Science:Math Exam Resources/Courses/MATH102/December 2012/Question B 03
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Question B 03  

A researcher measures the length of 16 adult wombats and finds a sample mean of 57 cm and a sample standard deviation of 12 cm. The standard error of the mean is estimated to be 3 cm. If she plans to carry out measurements on 100 more wombats, the following can be expected (place an X in exactly one column for each row):

Make sure you understand the problem fully: What is the question asking you to do? Are there specific conditions or constraints that you should take note of? How will you know if your answer is correct from your work only? Can you rephrase the question in your own words in a way that makes sense to you? 
If you are stuck, check the hint below. Consider it for a while. Does it give you a new idea on how to approach the problem? If so, try it! 
Hint 

Each row of the table can be stated as its own question, most of which can be determined through common sense:

Checking a solution serves two purposes: helping you if, after having used the hint, you still are stuck on the problem; or if you have solved the problem and would like to check your work.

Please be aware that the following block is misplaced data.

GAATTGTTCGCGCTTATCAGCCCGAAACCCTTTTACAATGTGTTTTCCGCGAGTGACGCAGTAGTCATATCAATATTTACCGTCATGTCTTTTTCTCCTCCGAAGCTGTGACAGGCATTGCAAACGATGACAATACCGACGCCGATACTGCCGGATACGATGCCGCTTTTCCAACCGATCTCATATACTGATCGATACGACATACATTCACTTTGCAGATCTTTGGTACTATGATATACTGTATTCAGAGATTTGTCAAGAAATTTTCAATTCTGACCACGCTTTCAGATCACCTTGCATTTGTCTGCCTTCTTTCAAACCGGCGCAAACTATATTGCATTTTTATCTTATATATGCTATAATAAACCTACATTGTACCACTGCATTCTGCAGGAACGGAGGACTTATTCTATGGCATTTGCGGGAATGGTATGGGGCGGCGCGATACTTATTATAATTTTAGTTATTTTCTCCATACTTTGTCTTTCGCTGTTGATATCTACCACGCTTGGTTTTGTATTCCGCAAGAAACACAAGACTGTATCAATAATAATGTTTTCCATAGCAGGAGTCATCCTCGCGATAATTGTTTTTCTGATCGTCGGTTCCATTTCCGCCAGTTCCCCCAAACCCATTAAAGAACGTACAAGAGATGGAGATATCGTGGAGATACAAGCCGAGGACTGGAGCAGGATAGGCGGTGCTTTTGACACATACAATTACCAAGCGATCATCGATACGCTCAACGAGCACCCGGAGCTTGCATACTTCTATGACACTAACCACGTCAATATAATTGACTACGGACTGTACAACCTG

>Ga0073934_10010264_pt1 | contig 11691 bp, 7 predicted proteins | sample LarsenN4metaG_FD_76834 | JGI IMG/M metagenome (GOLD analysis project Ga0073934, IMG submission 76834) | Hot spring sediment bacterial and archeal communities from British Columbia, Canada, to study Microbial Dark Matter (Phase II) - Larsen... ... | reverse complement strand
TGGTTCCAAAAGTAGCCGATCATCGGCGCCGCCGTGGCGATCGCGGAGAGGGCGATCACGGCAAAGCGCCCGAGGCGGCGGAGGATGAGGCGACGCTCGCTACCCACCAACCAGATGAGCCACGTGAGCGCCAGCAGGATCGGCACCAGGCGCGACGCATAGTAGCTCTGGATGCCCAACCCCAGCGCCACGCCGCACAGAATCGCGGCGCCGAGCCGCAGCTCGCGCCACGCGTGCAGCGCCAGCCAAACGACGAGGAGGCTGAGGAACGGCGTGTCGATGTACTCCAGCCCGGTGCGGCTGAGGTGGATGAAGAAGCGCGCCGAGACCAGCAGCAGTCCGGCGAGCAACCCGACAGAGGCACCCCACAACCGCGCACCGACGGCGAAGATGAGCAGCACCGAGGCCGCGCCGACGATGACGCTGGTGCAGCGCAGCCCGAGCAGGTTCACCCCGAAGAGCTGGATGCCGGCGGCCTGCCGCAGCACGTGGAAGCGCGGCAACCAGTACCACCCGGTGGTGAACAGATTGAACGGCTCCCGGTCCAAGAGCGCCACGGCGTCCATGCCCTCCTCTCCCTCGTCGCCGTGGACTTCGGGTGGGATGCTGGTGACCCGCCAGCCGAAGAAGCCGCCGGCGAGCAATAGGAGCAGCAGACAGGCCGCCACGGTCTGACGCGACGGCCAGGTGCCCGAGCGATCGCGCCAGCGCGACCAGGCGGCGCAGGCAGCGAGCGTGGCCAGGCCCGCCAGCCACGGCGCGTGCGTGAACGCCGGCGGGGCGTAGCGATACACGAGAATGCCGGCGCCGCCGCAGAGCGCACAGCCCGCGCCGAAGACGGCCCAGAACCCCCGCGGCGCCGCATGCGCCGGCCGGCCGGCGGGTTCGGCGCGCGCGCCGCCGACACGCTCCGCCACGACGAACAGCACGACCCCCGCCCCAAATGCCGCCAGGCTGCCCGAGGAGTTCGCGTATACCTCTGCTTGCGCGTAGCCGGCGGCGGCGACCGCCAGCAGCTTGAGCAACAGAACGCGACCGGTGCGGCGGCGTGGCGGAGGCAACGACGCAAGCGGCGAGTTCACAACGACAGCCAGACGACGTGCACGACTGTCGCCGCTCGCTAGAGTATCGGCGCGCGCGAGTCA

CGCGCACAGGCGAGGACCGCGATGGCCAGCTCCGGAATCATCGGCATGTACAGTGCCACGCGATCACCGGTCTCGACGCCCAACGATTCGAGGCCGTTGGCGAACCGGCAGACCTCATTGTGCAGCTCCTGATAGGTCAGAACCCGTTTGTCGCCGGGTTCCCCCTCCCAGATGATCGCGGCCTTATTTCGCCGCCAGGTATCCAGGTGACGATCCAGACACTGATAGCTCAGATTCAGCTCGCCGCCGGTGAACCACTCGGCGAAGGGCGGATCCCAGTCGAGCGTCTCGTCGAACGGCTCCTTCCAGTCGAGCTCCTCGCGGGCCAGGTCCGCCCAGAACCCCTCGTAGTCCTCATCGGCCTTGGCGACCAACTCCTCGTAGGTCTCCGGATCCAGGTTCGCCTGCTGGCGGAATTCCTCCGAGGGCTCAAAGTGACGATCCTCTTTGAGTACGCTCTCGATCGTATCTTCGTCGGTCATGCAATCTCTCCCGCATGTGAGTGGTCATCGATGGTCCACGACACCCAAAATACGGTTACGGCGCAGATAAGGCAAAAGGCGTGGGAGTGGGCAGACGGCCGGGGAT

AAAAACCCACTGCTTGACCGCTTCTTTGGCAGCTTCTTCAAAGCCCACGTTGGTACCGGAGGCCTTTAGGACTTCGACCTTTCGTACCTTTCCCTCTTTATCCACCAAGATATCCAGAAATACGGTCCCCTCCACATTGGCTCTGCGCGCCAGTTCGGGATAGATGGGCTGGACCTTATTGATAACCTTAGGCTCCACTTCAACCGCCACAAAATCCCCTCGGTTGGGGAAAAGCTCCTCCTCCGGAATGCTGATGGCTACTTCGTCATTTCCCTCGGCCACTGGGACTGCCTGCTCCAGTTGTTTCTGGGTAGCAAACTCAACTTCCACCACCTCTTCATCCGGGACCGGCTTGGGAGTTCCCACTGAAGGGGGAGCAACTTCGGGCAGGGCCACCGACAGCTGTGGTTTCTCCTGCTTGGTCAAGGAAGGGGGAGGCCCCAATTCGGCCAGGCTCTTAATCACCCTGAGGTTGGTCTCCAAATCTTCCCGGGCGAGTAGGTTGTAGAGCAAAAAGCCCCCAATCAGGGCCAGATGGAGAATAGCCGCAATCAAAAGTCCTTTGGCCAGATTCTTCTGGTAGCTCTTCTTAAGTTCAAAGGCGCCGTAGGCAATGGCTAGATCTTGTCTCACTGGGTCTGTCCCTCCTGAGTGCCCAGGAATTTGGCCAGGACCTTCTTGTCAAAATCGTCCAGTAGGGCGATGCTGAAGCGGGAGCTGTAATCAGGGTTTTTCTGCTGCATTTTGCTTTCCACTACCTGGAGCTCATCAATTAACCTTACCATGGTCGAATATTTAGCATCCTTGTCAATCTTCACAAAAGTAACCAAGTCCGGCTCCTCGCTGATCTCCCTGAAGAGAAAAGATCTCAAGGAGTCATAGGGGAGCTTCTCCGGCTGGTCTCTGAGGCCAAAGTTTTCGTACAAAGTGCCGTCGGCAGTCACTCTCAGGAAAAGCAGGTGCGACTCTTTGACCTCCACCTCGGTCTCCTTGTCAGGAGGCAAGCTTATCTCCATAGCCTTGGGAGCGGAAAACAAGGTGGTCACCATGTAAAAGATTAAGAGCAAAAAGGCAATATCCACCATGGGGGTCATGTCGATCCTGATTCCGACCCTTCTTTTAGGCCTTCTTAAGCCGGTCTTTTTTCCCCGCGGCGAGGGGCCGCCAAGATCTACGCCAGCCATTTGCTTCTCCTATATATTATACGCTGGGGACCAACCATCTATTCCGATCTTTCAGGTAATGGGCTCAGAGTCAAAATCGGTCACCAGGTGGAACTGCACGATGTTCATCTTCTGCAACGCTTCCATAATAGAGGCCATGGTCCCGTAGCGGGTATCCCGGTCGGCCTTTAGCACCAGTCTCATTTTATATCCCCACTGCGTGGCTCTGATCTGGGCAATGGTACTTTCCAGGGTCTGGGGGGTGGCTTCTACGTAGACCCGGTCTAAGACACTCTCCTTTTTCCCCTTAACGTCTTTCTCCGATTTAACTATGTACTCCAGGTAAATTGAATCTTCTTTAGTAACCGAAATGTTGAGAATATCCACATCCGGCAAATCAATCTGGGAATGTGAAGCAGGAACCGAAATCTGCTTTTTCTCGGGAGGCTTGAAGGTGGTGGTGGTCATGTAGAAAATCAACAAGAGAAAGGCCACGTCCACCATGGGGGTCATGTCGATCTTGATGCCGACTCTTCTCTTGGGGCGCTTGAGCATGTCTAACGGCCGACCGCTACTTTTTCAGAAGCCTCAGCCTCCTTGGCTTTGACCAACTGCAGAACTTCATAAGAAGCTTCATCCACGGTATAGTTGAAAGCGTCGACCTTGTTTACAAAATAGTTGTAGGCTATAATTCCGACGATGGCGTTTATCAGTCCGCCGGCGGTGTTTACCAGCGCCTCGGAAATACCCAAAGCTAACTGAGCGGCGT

Solution  

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Please rate my easiness! It's quick and helps everyone guide their studies. Let us consider each row of the table:
The sample mean should stay roughly the same. This is because the mean length of adult wombats is a welldefined quantity, and we have no information to suggest that we have been sampling adult wombat length in a biased manner.
The sample maximum is likely to increase. This is simply because the larger the set sampled, the more likely you are to include extreme outliers, which will increase the maximum and decrease the minimum of your set. In more technical notation, this is the same as saying when B is a subset of A.
The standard error of the mean will decrease. Recall that the standard error of the mean estimates how far away your sample mean is from the "true" population mean. More and more samples will improve the accuracy of your sample mean, decreasing the error. This can also be seen in the formula for standard error of the mean:
where s is the standard deviation of the sample and n is the number of objects sampled. As n increases, the overall fraction will decrease. So the table should be filled in as follows: